According to authors Chris Jones and Daniel Dolgin in their recent book ‘The Maybrick Murder and The Diary of Jack the Ripper: The End Game’, James Maybrick was a man whose financial health, as well as his physical state, was in significant decline by 1888. In their opinion, it is cited as a reason why the ‘Maybrick Diary’ is a hoax.

“More significant than this is the use of the word ‘flourishing’ in terms of the state of James’ business at that time. This is significant because all the evidence suggests that rather than flourishing, James’ business was actually struggling. We know from a letter written by Florence in late 1887, to her mother, that James’ financial assets had been greatly reduced and he had made only £125 profit in the past five years. Florence suggested to James that they move to a smaller and cheaper house, but James was concerned if that happened then all his creditors would be at his door, and he would face financial ruin. By stating James’ business was flourishing when it wasn’t is a clear indication that the Diary is a forgery, and its author copied some of its content from books on the Maybricks.”

‘The Maybrick Murder and The Diary of Jack the Ripper: The End Game’

FINISH WITH A FLOURISH

Chris’s main point with the above extract is that the word ‘flourish’ is directly linked to an extract in Bernard Ryan’s book ‘The Poisoned Life of Mrs Maybrick’ (1977). What Ryan actually wrote is, “Maybrick’s cotton brokerage flourished.” In the scrapbook, the writer penned, “Business is flourishing.” It seems that Chris might have been wrong on this point. It appears business was flourishing for James.

KEEPING UP WITH THE JONES

Chris Jones wrote, in my view, one of the best encyclopedic books on James Maybrick in 2008 called “The Maybrick A-Z”. I have a copy which actually took a bit of hunting down, even on the internet. Not like a Victorian scrapbook, though, which is apparently in excellent abundance.

The Maybrick A-Z by Chris Jones (2008)

That book aimed to offer information on the Maybrick family, which might not have been known. In fact, I used many parts of the book as the basis of certain scenes in my own fictional story of ‘Jack the Ripper: Threads’.

However, his latest book, a collaboration with Daniel Dolgin, attempts to offer more new information on the Maybricks (particularly Florence) while simultaneously attempting to demonstrate that the diary is a modern hoax. He could well be correct, but this book, in my view, fails to achieve that goal. There is a lot to unpack. This is just one such example.

MONEY ON HIS MINE

On 30th April 1888, James Maybrick formed a company called ‘The Carnarvonshire Freehold Copper Mining Company (Limited)’, with a capital of £25,000. That is equivalent to roughly £2m in today’s money. James was one of seven equal shareholders.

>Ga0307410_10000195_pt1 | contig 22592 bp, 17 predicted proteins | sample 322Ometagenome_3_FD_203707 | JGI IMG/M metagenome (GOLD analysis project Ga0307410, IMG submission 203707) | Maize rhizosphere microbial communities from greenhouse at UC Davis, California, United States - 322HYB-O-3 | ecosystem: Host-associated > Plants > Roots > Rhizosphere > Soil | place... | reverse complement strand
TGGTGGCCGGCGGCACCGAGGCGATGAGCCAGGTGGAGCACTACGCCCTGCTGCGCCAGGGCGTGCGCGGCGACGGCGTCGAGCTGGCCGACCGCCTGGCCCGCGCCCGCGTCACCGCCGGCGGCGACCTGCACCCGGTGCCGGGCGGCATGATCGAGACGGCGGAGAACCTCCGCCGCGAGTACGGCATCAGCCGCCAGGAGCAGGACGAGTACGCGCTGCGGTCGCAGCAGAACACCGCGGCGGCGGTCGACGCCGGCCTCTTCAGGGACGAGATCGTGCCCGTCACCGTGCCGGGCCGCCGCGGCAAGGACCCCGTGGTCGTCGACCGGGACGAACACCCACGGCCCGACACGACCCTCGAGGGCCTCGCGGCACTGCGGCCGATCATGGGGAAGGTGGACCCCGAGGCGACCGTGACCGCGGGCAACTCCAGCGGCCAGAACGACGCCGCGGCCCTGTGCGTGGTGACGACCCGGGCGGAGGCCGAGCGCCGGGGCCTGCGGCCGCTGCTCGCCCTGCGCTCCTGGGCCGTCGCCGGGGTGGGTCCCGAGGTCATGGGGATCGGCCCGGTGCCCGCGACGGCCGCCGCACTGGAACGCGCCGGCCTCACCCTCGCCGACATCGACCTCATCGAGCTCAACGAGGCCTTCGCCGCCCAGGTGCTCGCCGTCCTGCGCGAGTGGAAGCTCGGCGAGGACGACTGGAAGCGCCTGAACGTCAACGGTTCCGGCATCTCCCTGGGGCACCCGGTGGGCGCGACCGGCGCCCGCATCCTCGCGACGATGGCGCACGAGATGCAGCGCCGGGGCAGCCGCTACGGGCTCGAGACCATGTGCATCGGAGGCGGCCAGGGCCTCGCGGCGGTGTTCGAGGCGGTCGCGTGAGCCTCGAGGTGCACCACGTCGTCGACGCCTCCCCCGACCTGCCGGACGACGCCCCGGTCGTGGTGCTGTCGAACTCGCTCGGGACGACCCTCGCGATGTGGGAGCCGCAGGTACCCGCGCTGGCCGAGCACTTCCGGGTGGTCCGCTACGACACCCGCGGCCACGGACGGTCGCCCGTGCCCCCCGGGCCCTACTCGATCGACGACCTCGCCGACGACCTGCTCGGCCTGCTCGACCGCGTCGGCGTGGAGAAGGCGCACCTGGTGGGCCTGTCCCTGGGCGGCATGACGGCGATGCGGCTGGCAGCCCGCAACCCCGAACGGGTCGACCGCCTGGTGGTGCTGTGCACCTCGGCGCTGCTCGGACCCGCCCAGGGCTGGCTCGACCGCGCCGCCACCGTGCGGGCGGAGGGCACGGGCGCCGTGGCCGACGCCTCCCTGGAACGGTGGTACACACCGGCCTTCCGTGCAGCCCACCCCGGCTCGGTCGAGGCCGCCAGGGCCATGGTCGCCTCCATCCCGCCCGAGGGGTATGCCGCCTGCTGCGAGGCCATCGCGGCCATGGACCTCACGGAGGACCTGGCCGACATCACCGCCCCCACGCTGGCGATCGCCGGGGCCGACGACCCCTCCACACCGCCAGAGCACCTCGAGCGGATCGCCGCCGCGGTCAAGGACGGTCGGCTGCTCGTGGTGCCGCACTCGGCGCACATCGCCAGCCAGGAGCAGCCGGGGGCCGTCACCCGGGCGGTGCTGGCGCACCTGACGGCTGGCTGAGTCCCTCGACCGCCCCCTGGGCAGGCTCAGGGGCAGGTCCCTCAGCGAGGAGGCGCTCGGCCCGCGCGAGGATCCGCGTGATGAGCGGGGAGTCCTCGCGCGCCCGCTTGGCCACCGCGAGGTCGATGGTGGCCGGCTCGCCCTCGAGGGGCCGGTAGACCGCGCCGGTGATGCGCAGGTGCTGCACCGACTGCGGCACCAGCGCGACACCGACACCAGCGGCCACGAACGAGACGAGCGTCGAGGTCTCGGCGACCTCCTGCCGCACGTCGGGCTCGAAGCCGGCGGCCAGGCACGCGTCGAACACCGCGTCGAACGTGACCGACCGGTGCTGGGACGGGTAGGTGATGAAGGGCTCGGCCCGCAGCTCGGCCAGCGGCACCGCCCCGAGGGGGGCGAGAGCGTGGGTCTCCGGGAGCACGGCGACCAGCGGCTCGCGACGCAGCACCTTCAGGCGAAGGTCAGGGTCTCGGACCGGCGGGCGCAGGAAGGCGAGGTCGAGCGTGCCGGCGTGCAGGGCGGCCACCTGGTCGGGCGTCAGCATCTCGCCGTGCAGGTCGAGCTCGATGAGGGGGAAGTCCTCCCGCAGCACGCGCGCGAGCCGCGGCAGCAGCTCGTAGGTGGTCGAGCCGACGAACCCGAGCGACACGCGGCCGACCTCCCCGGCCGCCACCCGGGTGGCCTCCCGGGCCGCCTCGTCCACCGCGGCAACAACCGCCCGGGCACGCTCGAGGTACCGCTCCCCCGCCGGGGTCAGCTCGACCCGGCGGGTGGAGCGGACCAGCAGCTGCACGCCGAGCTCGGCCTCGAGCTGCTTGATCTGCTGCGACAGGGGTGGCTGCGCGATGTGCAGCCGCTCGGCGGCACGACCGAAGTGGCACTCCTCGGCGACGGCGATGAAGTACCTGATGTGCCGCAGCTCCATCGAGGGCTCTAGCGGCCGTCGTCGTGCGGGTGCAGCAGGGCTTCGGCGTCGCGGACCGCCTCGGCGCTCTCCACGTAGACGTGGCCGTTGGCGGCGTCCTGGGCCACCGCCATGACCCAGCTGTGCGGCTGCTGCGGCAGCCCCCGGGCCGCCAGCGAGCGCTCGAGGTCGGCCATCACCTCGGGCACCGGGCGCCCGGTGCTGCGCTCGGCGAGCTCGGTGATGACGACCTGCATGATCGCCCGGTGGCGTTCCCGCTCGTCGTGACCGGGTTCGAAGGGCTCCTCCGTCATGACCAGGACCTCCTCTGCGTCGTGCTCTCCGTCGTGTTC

South Wales Echo (15th May 1888)
Company share structure upon formation (30th Apr 1888)

The above suggests that he must have initially contributed £3,571 towards the £25,000 capital. For a man who was seemingly worried about the wolves scratching at his door to go and form a mining company with thousands of pounds of investment, it seems rather at odds with what Florence was reporting to others. In fact, if anything, it supports the notion of a man who is experiencing a flourishing business life, which is what the diarist wrote.

Chris will argue why he did not write about this investment in the scrapbook; that’s another reason to call it a hoax. I once made over £250k in a day selling shares. That is quite a lot of money for me. This is the first time I have ever written about it, and I write a lot. Admittedly not into a diary, but neither is the scrapbook a diary.

DID FLORENCE LIE?

One of my biggest criticisms of academics who study cases like this is their inability to understand humans. I do not think Florence was lying. He most likely did say these things to her. He probably did give her that impression. Why? One word – control. Money is power. He knew Florence’s spending habits gave her comfort, and at this point, he was deeply suspicious of her promiscuity, even if he may not have had direct proof. To control her, he had to control her spending. It would not be a wild guess to suggest one of Florrie’s biggest fears was being poor, probably engrained into her from her mother. Control is better than trust.

BUT HE HAD NO PROFITS!

Cash-rich people who appear on paper as breaking even, or making a small profit, are usually the smartest business people. They know how to move money around to ensure their businesses remain tax-efficient. Does anyone recall the recent scandals involving the likes of Amazon, Apple and Google manipulating international tax laws? James was probably doing the Victorian equivalent.

A DATE TO REMEMBER…

In September of that year, James was looking for investors. The date of the article would interest many.

Mining Journal (29th Sep 1888)

In the early hours of the 30th of September 1888, the double murders of Elizabeth Stride and Catherine Eddowes took place. Was James in London looking to drum up investment from the city or from other contacts that day? I do not know. However, I do know he was most likely in London in September 1888.

CONCLUSION

I think Chris might have been a little quick off the mark to declare that James was suffering from financial difficulties when it is apparent he was not.

The strategy of ‘death by a thousand paper cuts’ to the diary has lost one sheet already.

  • MAILING LIST

    I promise no spamming or your data being passed on to any 3rd parties.
    * indicates required